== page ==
Pete Fintak = Nickelback + Creed + a piano – lyrical abilities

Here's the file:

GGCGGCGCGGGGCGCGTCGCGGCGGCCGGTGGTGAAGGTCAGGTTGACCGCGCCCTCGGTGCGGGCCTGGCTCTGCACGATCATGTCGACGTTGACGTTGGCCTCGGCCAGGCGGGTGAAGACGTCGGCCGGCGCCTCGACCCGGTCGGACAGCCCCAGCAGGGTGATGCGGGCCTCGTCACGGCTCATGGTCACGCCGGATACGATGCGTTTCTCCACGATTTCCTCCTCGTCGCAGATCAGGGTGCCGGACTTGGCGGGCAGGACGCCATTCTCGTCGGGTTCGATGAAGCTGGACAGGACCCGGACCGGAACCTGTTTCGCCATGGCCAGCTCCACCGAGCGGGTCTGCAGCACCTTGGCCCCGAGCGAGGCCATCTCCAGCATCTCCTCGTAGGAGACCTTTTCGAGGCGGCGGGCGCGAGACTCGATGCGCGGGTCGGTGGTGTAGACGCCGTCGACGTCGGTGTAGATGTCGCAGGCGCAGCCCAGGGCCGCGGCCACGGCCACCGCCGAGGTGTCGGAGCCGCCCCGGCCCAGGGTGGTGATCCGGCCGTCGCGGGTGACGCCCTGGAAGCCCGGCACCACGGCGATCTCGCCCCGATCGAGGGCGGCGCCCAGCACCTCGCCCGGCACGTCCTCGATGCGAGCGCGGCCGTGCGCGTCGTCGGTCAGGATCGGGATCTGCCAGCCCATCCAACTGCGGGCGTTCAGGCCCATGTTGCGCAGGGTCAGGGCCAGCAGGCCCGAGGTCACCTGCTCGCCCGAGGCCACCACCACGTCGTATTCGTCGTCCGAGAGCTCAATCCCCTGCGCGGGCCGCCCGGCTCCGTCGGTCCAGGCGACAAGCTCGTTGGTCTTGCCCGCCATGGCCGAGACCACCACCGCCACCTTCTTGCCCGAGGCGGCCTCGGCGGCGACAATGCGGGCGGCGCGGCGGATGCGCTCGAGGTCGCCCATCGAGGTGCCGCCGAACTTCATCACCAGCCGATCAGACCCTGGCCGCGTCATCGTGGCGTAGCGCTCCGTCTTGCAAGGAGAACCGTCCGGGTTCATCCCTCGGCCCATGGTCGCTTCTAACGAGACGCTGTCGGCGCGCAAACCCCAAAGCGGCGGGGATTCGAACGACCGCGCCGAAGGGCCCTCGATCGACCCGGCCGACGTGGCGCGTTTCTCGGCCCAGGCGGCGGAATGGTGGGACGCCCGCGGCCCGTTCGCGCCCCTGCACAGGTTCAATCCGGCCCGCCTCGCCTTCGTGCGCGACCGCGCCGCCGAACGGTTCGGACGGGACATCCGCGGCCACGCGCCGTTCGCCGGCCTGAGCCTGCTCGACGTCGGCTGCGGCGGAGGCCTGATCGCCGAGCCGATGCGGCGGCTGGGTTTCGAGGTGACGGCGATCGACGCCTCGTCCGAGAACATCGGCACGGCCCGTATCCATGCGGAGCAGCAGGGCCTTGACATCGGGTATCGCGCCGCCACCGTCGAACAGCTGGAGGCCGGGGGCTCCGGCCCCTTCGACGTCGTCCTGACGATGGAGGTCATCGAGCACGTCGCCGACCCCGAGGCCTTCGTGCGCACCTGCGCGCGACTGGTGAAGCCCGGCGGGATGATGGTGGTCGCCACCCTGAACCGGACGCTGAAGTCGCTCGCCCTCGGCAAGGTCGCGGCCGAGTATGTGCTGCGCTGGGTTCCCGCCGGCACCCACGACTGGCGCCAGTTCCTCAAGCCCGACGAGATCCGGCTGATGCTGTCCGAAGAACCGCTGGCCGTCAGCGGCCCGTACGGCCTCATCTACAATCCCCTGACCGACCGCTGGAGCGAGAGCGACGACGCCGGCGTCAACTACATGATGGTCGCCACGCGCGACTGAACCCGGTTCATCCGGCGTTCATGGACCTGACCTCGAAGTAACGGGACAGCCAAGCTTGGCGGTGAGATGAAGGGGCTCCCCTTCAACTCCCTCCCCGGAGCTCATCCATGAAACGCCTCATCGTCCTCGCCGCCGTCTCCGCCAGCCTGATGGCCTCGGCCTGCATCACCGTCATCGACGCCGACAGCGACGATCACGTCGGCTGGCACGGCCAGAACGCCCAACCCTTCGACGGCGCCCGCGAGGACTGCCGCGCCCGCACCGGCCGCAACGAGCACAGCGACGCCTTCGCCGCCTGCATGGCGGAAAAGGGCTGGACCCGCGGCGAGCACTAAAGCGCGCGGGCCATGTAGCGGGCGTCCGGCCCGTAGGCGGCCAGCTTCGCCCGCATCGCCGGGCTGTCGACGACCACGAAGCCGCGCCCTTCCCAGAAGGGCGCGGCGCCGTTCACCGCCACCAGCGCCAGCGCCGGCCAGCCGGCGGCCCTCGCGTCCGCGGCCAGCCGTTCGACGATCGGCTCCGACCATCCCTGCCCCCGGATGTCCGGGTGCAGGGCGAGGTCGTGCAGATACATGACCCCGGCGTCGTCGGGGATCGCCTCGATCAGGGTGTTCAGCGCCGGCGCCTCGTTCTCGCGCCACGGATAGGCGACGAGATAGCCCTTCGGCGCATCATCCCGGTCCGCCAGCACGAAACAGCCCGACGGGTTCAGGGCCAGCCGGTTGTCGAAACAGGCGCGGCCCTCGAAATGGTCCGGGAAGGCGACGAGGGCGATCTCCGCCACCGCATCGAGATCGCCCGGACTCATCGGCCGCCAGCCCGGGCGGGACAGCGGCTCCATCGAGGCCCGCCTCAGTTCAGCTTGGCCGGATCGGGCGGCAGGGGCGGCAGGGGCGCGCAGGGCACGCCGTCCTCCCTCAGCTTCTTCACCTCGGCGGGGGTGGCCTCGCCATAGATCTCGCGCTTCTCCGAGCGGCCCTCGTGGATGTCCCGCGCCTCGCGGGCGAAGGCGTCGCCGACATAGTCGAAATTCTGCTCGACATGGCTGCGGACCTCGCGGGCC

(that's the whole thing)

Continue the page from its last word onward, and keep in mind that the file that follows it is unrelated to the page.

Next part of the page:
For me, suppressing the urge to poke fun at this guy is like swallowing a loogie that’s already in my mouth––not something I would do unless forced. Luckily for him, it’s my job to be at least somewhat objective. Fintak’s voice adheres to the Chad Kroeger school of thought: the more gravelly and emotionally inflected, the better. At the worst moments you might think he’s trying a comedic impression of Kroeger. Sadly, Pete’s not in on the joke. Fintak’s musicianship, however, is plenty competent. He can throw down a jaunty piano intro or a Santana-esque guitar lament that’ll make you wish the rest of the song held true. The problem is he always starts singing eventually. Before the lyrics kick in, almost every song sounds like it could be the beginning to a Matchbox Twenty track, and that’s honestly the nicest way I can think to spin it. The lyrical and melodic structure throughout this album is painfully traditional. In fact, I’ll state it plainly: barring decent intros and one track with a female vocalist, every moment of this album is either face-palm cliché, or undeniably derivative. Despite these truths, Fintak’s sincerity is obvious and I’m sure fans of gravelly acoustic singer/songwriters can find some moments on Growing Up that’ll please.